A company that has been a pioneer in the technology industry for over 130 years, Unisys’ antecedents rolled out the first commercial typewriter and adding machine and later the first commercially-available digital computer.
It was the second largest computer company next to IBM in the 1980s, and focuses now on projects as diverse as developing biometric technology for national ID schemes, to providing systems integration for airports.
As Ed Coleman, Unisys CEO explains, the company owes its remarkable longevity to keeping a sharp eye on IT's next big sea change, and in today's industry this means a focus on software.
If the current security issues around the software-defined model can be properly addressed, this will pave the way for the true software-defined data centre as CIOs can begin to trust their mission critical work to software-powered architecture, Coleman says. And he believes Unisys has built all the makings of this, with advanced security software designed to cloak networks.
As software truly begins to encompass the enterprise, Coleman is convinced that the role of the CIO will increasingly come to be that of an integrator, taking a back seat to technology while a far more central role in the C-suite.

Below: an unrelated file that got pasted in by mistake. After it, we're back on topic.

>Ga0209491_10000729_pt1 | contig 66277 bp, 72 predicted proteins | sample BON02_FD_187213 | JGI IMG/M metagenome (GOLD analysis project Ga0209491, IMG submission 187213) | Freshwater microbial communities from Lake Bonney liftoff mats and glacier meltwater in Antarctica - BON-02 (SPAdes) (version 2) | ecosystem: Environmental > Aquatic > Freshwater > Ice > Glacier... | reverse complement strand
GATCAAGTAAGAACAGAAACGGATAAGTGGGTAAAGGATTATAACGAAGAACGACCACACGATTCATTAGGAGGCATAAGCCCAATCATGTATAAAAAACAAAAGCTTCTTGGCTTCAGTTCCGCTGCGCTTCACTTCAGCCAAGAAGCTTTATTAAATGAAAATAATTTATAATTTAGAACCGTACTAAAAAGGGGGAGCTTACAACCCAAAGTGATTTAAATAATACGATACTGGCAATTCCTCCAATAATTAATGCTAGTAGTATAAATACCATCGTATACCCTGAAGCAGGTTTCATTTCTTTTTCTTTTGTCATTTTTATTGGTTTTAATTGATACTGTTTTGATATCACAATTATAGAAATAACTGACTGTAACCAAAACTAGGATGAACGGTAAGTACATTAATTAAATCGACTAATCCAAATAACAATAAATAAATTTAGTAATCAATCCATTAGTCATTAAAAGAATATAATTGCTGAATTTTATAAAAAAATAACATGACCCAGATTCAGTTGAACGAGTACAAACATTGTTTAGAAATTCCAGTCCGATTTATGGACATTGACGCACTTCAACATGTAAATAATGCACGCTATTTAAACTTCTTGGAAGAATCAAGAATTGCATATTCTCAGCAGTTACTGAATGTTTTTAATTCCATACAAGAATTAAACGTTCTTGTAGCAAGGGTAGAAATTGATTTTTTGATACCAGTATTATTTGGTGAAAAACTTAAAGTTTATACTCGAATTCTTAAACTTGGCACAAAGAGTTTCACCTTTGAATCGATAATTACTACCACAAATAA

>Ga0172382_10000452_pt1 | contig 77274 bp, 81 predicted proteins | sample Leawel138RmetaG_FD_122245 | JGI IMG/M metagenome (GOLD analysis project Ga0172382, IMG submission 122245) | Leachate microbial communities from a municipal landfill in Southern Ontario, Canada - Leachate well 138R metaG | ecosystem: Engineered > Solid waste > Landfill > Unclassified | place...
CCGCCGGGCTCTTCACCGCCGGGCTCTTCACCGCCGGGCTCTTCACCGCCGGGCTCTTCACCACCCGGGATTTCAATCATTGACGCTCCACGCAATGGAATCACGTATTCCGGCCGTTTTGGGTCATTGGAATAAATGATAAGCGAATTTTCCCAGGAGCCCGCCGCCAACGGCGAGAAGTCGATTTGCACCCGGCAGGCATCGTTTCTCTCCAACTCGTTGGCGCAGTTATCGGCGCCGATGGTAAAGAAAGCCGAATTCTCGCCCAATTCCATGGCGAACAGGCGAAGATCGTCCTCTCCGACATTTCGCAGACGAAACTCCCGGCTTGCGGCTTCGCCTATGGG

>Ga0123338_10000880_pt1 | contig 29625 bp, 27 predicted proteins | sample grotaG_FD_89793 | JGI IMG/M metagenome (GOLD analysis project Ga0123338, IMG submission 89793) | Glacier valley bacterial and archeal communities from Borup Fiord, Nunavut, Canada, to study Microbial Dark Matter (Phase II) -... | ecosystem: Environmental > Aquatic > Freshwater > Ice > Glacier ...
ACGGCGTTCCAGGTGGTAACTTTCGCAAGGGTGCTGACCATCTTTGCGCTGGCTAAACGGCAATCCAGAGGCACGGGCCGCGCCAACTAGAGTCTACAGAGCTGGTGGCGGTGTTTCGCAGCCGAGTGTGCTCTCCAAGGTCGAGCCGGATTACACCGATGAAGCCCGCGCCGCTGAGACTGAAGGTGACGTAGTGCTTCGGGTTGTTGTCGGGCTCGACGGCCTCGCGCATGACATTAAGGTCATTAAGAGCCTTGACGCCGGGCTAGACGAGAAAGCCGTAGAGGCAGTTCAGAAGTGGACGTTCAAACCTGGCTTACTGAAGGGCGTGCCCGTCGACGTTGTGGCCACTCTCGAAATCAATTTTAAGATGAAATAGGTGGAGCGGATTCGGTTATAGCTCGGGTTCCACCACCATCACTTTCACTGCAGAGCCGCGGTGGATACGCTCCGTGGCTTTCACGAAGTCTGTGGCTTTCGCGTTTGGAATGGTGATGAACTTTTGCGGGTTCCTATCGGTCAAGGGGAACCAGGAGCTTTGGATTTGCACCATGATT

A great example of the kind of major integration task that now falls into the remit of the CIO is the management of social media, says Coleman.
He explains how Unisys has successfully transformed into a model for its customers to create fully integrated, natural social media platforms for their employees that mirror the way people naturally use social networks.
In this way, Coleman turned his own company into a social organisation, integrating social media into both its IT environment and its corporate culture.
The most positive benefit of this, he says, is the ability to tap into the hidden resource of employee knowledge throughout the firm, creating an environment that fosters and acknowledges contribution and helps identify talent.